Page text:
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It had traditionally been assumed that the Caucasian, or White, race developed fair skin, flaxen hair and bright eyes as adaptations against the low-light areas of Pleistocene Europe.

However, recent evidence has found that these characteristics were actually accidental mutations that activated after the last ice age ended, which meant that Cro-Magnon man, at the height of the ice age, may have been as dark as their brethren back in Africa.

Where did these mutations come from? Why did they activate in the time that they did and not sooner? And without these mutations, would the seven billion people currently living on Earth be uniformly black-skinned?

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closed as too broad by Aify, o.m., bilbo_pingouin, Hohmannfan, Separatrix Jul 12 '16 at 9:29

Please edit the question to limit it to a specific problem with enough detail to identify an adequate answer. Avoid asking multiple distinct questions at once. See the How to Ask page for help clarifying this question. If this question can be reworded to fit the rules in the help center, please edit the question.

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    $\begingroup$ You seem to be a bit confused about the concept of genetic mutation, and evolution. Mutations appear all the time, now, before, and after. Most of them are simply discarded by the organisms. Some affect the given organism. Now evolution says that at some point, people with a given trait were favoured (meaning died less) than those without it. Now, your question could be about the evolution's criteria which explain why that selection took place at that time and no sooner. If that's the case, consider editing your question. And your last question is way too broad... $\endgroup$ – bilbo_pingouin Jul 12 '16 at 6:25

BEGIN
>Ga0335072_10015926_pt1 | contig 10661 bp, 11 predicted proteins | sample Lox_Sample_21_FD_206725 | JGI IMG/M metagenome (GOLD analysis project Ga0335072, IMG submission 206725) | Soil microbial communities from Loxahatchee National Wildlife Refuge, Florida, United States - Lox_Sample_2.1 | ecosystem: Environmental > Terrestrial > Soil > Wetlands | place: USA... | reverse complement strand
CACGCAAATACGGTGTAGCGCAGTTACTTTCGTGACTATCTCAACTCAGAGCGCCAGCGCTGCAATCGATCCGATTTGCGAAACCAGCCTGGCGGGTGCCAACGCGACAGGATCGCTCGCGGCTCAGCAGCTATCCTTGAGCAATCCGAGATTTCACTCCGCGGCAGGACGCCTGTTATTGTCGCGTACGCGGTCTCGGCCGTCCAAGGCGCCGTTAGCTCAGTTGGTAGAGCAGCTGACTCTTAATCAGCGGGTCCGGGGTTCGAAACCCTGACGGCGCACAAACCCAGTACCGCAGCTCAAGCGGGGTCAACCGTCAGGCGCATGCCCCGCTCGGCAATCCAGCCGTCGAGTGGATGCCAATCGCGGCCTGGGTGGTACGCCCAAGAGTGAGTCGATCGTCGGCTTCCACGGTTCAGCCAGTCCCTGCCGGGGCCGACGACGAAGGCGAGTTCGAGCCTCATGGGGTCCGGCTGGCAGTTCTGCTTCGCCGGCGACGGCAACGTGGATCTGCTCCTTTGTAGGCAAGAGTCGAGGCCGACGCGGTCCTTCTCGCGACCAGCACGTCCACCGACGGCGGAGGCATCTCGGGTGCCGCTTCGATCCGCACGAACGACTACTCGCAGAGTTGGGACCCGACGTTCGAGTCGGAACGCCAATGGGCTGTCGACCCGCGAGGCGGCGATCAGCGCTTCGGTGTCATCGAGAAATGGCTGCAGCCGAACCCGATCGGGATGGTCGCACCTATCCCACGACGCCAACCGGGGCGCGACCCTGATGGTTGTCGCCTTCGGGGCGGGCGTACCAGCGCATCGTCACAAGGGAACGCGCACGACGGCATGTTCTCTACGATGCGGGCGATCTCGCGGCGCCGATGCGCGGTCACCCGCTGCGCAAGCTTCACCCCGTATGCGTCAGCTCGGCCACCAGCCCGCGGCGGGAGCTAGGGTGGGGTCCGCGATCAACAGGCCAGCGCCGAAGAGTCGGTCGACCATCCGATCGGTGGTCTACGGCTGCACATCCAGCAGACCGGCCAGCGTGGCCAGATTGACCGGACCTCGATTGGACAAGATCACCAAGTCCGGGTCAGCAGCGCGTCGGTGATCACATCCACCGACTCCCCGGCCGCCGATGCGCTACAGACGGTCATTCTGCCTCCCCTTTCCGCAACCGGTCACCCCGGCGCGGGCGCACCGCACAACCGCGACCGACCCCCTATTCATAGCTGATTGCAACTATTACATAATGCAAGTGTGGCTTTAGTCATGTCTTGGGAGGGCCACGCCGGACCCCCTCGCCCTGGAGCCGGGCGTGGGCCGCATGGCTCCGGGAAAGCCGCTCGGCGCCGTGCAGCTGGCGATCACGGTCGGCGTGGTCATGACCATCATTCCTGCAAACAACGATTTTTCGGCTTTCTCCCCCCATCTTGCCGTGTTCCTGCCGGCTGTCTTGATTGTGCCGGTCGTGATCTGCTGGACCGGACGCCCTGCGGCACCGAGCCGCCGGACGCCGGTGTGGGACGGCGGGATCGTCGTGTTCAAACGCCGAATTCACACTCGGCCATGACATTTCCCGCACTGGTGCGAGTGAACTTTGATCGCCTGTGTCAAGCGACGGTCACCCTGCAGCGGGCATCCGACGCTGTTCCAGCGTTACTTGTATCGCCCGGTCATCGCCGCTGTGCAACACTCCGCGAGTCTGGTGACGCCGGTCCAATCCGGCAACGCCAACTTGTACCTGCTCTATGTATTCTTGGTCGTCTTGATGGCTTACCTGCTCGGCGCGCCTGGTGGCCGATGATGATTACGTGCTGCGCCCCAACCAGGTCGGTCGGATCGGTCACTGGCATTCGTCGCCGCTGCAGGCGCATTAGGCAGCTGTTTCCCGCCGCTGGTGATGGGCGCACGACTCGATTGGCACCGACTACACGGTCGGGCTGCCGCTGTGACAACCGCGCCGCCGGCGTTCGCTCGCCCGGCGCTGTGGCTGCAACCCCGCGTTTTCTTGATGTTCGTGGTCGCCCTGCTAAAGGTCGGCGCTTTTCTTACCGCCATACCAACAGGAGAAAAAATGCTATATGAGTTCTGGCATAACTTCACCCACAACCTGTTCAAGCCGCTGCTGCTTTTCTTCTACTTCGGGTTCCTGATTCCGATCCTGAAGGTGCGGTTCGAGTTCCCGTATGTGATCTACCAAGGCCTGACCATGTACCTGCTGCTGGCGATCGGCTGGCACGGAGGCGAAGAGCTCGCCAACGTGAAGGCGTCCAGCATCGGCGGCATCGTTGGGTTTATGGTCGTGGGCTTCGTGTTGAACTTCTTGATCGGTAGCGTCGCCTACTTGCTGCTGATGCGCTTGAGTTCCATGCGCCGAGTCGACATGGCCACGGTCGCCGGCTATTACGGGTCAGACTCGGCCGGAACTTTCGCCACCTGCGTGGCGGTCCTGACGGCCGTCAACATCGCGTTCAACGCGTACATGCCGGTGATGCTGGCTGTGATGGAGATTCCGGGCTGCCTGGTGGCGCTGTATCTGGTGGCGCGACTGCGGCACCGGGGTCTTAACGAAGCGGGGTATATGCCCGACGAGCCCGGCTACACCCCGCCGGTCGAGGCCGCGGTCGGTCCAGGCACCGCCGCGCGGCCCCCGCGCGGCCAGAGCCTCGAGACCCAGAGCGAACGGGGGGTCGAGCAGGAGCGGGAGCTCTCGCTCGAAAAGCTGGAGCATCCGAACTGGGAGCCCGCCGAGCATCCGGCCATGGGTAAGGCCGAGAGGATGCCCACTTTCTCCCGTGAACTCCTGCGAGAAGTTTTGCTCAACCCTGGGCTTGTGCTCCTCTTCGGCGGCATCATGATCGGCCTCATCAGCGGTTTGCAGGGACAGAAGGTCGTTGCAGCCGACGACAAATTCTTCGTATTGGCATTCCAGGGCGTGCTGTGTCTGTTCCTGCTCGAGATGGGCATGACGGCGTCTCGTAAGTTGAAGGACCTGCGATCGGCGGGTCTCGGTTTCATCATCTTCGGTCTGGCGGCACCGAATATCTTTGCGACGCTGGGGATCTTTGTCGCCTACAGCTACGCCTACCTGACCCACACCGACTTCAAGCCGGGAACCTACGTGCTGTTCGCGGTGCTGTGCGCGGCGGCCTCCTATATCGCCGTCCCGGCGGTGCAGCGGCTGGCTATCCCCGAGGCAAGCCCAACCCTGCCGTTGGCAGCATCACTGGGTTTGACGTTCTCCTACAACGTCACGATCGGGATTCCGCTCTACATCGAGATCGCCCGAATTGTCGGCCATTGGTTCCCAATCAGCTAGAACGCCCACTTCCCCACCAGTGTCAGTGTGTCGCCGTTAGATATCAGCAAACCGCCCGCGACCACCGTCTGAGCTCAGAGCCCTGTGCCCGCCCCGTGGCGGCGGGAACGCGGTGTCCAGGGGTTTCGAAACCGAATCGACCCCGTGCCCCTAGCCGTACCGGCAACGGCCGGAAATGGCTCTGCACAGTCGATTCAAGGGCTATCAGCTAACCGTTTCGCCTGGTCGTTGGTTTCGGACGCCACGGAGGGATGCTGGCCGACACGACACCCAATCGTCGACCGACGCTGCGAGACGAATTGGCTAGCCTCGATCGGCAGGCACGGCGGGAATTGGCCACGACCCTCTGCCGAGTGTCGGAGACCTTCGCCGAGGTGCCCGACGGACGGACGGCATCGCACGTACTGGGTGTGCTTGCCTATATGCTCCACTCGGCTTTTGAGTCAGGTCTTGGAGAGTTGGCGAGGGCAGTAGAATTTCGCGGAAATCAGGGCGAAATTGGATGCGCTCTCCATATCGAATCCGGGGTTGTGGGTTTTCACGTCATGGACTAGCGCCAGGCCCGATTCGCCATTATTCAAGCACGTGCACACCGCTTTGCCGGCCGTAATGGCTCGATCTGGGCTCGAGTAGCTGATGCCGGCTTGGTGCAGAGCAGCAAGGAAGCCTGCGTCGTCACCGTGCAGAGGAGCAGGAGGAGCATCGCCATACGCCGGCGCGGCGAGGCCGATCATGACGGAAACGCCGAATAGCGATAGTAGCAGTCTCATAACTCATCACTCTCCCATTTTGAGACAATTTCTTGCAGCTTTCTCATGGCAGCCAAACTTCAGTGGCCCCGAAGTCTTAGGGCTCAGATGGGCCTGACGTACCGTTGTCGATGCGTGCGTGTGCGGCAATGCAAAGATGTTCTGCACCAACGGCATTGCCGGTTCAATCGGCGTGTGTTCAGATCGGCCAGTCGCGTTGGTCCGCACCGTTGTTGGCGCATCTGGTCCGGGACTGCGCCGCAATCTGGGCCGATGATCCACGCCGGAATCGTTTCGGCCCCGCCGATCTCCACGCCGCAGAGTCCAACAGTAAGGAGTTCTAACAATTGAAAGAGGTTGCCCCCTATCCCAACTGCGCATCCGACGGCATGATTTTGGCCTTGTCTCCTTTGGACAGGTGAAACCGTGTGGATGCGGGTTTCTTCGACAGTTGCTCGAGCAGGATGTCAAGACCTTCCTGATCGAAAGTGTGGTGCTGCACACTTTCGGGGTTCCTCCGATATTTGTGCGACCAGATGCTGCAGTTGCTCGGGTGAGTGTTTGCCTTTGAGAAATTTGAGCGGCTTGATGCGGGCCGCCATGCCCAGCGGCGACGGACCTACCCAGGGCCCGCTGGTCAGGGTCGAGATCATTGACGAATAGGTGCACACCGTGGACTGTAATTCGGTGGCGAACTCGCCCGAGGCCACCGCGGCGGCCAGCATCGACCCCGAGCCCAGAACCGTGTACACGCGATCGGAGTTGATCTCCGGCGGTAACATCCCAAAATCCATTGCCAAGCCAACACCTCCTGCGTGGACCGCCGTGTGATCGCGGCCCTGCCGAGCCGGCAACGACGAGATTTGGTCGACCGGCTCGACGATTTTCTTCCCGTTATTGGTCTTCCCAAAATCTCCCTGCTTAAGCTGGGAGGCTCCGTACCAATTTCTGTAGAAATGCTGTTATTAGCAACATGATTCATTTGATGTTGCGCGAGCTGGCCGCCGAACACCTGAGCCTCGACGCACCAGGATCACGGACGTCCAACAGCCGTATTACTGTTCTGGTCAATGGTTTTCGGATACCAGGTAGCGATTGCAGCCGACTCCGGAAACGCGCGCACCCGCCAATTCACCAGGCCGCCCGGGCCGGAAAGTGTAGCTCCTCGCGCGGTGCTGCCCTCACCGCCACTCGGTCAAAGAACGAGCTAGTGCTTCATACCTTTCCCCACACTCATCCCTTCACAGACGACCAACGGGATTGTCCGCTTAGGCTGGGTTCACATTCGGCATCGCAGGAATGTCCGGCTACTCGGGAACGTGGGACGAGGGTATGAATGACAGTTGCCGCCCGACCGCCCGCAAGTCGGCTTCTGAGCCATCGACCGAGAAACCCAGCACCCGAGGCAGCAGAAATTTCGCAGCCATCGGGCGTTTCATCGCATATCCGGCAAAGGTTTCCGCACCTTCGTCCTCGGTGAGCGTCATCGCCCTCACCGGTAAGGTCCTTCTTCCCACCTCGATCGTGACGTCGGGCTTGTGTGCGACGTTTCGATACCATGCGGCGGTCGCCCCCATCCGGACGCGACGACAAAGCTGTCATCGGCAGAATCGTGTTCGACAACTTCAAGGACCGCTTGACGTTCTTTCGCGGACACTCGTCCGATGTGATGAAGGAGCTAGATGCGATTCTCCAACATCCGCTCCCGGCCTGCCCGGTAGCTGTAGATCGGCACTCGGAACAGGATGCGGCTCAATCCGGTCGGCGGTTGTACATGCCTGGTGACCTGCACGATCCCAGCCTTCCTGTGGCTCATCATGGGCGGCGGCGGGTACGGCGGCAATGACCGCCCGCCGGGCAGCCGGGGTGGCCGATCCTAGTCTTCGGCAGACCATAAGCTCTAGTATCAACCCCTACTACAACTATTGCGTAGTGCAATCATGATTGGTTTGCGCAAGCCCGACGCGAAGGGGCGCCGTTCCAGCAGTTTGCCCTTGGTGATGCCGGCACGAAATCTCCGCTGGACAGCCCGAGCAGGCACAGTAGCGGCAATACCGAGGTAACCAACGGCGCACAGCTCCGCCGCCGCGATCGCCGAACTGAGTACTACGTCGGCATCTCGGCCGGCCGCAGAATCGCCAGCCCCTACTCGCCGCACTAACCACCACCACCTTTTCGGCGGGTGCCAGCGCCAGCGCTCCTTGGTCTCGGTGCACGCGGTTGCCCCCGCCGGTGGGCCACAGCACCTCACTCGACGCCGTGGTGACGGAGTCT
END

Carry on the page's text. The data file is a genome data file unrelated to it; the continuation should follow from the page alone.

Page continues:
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I think you've got this a bit backwards; evolution is always the result of 'accidental' mutations. There's no reason that people in the north have to be paler than their southern relatives, it just so happens that that's an advantageous trait to have. It's very unlikely that it would simply not occur in human history, however it could have arisen later and been more isolated.

Mutations occur randomly every time an animal reproduces; each offspring is a combination of its parents genes with a handful of errors made. Any mutation is, in effect, equally likely, so the chance of first getting the light skinned gene is pretty darn certain over tens of thousands of years. Once you have one individual with a trait you move over to natural selection; if the mutated child has an advantage (which pale skinned people do in northern climates) then they will reproduce 'more' and therefore pass on their pale skinned gene to more offspring than otherwise. This continued until they supplanted the dark skinned population.

(I'd like to point out that based on current human behaviour it's entirely possible that the spread of the gene was helped by people finding the new skin colour attractive.)

In your hypothetical scenario everyone would indeed have dark skin, though differences in stature and facial structure would be more than sufficient for these people to distinguish different ethnicities.

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